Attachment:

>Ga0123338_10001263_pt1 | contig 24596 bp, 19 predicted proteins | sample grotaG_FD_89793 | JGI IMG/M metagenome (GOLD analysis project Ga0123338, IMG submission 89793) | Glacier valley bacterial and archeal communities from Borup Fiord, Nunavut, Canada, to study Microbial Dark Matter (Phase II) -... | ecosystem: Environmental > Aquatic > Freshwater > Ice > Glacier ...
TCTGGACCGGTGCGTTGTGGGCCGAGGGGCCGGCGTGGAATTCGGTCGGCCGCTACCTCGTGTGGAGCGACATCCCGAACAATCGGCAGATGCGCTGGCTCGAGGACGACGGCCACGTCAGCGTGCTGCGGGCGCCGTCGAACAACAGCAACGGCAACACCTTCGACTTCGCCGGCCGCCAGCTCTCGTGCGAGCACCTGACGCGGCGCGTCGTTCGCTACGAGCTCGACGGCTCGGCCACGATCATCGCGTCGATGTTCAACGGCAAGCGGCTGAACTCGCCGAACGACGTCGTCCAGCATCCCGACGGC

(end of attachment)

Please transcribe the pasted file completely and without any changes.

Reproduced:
>Ga0123338_10001263_pt1 | contig 24596 bp, 19 predicted proteins | sample grotaG_FD_89793 | JGI IMG/M metagenome (GOLD analysis project Ga0123338, IMG submission 89793) | Glacier valley bacterial and archeal communities from Borup Fiord, Nunavut, Canada, to study Microbial Dark Matter (Phase II) -... | ecosystem: Environmental > Aquatic > Freshwater > Ice > Glacier ...
TCTGGACCGGTGCGTTGTGGGCCGAGGGGCCGGCGTGGAATTCGGTCGGCCGCTACCTCGTGTGGAGCGACATCCCGAACAATCGGCAGATGCGCTGGCTCGAGGACGACGGCCACGTCAGCGTGCTGCGGGCGCCGTCGAACAACAGCAACGGCAACACCTTCGACTTCGCCGGCCGCCAGCTCTCGTGCGAGCACCTGACGCGGCGCGTCGTTCGCTACGAGCTCGACGGCTCGGCCACGATCATCGCGTCGATGTTCAACGGCAAGCGGCTGAACTCGCCGAACGACGTCGTCCAGCATCCCGACGGC